Our train departed right on time at 2:15 P.M., but quickly fell behind schedule express cars had to be added to the end of the train and BNSF freight traffic slowed further progress. We were already running 30 minutes late by the time that we reached Galesburg, Illinois, just 162 miles out of Chicago. Normally there is a smoking lounge in one of the Coach Cars on this train. But, due to current equipment shortages, there is no Smoking Car on this train and no smoking is allowed anywhere on this train this time! There will be smoke stops along the route, but they will be far and few! They will be at Galesburg (IL), Omaha (NB), Denver (CO), Grand Junction (CO), Salt Lake City (UT), Sparks (NV) and Sacramento (CA). Since Galesburg was a smoke stop, I was able to get off the train and take a few photographs. It was then that I noticed I was in the "George M. Pullman" Sleeping Car! This is one of only two Superliner I Sleeping Cars with a name, the other being the "Edward Ullman".
The train arrived into Denver, Colorado, about three hours late. The train had to spend a lot of time in the yard switching out the express freight cars and the Coach Car that terminates in Denver. One of the private cars, the Intrepid, also terminated in Denver. Since the Denver Coach Car and the Intrepid were between the last Sleeping Car and the other two private cars, the train had to be split apart and then joined back together again. This took quite a bit of time. When we originally left Chicago, our train had a total of 28 cars, including the express freight cars. Upon leaving Denver, we still have about seven Amtrak express freight cars, but now they were positioned between our Sleeping Car (0532) and the private railcars. Thus, the private railcars were at the end of the train and would have a great view from their rear platform! Actually, I've never seen Amtrak place the private cars behind the express freight cars. Whenever I have seen private cars on an Amtrak trainset, they have always been between the Amtrak passenger cars and the Amtrak express freight cars. I was told that the reason for this is that the private railcars have to be hooked up to the electric and signal control wires of the passenger train. Since most of the new express freight cars purchased by Amtrak don't have electric and signal control wires through them, they can't place the private cars after the express freight cars. I guess in this case, either these express freight cars have the electric and control signal wires through them, or Amtrak is making an exception and just pulling these private cars as though they were freight cars. Most private cars do have the ability to generate their own electricity for use onboard.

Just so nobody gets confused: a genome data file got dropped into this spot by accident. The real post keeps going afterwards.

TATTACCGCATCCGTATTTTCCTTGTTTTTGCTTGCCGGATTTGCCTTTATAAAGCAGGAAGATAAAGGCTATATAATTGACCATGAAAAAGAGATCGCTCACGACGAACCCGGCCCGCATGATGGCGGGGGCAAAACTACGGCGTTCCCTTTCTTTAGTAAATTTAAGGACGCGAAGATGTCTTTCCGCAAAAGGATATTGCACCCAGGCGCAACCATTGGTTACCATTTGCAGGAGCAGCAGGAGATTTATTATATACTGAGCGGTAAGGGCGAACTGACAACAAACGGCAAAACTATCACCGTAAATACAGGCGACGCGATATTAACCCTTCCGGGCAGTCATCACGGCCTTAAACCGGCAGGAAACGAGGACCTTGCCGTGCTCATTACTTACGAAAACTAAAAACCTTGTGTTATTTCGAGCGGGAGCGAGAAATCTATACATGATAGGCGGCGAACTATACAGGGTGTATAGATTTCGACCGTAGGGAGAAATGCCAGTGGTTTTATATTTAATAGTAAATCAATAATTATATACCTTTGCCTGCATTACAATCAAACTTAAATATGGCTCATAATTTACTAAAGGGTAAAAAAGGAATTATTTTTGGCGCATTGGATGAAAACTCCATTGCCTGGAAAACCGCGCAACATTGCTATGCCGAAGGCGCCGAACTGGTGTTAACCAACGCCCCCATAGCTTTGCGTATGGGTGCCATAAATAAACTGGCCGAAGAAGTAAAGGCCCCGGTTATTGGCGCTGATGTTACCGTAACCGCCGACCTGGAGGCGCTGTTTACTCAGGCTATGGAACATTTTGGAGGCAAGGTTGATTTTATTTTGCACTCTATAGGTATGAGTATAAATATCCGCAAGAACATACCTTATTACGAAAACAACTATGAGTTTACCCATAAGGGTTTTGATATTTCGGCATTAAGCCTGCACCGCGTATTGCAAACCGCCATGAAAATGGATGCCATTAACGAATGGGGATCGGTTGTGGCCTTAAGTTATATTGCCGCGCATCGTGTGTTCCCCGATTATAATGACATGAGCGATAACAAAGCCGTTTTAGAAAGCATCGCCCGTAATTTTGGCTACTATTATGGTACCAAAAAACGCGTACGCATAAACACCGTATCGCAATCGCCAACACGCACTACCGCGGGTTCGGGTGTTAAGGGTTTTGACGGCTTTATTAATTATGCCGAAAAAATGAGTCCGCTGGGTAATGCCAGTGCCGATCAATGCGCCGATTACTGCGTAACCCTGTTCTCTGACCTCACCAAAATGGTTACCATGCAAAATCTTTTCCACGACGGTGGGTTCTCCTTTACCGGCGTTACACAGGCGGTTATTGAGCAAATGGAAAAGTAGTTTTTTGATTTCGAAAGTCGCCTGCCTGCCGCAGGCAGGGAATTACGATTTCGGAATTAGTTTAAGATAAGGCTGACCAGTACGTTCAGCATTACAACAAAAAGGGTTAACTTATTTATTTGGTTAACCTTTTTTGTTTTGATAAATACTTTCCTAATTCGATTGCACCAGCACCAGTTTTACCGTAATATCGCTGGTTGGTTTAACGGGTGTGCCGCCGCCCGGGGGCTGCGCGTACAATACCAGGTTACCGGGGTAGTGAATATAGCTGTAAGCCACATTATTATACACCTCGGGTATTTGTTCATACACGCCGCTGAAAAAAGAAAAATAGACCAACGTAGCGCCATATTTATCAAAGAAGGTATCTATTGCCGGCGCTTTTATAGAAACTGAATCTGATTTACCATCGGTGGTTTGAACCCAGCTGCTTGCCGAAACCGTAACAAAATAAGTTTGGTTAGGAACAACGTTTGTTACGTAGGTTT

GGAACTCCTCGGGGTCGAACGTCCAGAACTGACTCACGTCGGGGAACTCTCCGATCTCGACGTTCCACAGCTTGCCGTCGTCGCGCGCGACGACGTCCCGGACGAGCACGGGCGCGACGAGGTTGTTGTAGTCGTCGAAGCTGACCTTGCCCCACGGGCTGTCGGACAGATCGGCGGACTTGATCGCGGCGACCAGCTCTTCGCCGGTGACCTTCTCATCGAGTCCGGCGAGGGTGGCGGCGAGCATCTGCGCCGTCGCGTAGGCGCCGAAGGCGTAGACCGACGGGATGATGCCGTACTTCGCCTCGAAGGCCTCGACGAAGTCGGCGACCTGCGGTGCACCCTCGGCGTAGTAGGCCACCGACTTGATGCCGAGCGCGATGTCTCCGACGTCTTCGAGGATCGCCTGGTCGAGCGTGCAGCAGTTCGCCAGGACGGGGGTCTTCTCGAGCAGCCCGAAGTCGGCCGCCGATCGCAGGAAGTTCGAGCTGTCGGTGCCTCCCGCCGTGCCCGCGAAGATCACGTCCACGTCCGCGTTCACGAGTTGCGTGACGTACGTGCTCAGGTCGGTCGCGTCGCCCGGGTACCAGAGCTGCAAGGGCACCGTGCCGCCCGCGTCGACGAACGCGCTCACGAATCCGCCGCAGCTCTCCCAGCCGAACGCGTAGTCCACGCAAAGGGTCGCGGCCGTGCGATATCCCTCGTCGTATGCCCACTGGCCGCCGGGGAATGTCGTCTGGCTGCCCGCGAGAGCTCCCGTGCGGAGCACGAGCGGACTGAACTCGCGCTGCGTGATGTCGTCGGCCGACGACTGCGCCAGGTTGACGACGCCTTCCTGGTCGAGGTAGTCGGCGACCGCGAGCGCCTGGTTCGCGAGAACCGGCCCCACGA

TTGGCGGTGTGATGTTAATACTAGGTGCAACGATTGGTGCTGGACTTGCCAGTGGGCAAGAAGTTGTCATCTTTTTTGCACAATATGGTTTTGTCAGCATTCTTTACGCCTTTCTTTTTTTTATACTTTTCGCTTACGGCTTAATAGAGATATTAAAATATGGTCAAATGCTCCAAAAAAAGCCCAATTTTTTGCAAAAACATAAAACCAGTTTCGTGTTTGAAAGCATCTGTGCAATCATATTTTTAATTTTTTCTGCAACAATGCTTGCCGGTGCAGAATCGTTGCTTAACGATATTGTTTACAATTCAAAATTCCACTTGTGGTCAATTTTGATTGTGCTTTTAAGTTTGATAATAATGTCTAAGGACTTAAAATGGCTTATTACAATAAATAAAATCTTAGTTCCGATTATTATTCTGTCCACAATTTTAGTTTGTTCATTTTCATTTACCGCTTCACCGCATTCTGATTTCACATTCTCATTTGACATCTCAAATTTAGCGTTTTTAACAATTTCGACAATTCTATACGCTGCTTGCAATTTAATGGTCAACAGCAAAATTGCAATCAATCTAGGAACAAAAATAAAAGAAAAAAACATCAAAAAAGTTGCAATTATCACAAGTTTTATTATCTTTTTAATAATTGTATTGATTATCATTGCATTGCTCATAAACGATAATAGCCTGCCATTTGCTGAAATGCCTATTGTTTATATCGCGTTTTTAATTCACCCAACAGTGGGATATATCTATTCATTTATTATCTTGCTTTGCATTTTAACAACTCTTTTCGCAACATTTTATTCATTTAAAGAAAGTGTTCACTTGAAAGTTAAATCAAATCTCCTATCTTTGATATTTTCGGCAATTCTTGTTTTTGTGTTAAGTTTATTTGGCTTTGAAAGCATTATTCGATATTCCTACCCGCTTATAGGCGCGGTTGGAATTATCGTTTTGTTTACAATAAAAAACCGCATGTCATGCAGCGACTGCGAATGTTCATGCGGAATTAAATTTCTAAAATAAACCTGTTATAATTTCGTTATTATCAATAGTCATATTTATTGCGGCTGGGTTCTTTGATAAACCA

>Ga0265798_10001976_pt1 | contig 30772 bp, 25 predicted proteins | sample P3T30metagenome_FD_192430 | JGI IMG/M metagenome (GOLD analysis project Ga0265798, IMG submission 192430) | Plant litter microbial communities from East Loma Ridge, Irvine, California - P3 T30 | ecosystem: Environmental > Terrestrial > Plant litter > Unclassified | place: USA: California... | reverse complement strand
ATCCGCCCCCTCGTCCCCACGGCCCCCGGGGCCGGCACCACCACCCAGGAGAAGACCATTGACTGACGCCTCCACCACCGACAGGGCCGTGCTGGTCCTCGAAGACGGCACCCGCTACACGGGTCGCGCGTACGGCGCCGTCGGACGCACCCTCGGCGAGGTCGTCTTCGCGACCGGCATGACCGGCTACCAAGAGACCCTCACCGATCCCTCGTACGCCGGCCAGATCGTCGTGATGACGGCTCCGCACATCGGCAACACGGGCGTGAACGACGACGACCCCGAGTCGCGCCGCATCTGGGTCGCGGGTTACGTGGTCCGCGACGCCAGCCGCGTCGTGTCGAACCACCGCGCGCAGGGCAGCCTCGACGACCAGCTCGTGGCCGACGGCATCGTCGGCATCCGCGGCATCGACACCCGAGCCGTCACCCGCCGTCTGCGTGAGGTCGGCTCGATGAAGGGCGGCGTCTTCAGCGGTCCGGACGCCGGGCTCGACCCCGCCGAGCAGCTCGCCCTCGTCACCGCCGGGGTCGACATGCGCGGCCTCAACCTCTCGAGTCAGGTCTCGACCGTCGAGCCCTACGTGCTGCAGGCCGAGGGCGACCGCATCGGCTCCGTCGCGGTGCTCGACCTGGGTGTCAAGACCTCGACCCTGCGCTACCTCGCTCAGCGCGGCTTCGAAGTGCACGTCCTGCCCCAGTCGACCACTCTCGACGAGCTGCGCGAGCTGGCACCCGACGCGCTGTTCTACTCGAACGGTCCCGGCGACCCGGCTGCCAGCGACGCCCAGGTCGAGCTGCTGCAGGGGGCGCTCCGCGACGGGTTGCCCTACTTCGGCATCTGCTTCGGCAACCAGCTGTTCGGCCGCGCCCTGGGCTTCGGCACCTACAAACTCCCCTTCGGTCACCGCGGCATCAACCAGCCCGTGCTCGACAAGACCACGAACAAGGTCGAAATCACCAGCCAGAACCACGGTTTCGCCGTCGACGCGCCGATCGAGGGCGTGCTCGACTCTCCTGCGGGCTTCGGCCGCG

When passengers were finally allowed onto the platform, I quickly walked forward as far as I could go. I wasn't able to get the numbers on the three Genesis locomotives or the baggage car yet, but I did get all the numbers of the other cars as I continued to walk back to the rear of the train. I also took a few photos along the way. The Baggage Car was one that had been used on the Amtrak Vermonter before they discontinued checked baggage service on that particular train. It still had the Vermonter billboard painting on the side of it.
As I walked by the private cars, two of the passengers started calling to me: Mike Martin and William D. Hakkarinen. They are in the above photograph posing in front of the private cars. They were traveling in the private cars on their way to the NRHS convention to be held next week in Williams, Arizona. The two private cars were the Pullman Dover Harbor (800073) and the Missouri - Kansas - Texas 403 (800393). They will be switched over to the southbound Coast Starlight on Sunday and will thus also be on the Coast Starlight that I'm taking south on Sunday. Then, they will be switched onto the special NRHS train powered by the Santa Fe 3751 steam locomotive on Monday and head to Williams, Arizona. I got a few photographs of these cars in the Denver station, but I'll probably have an opportunity to take more photographs of them along the route.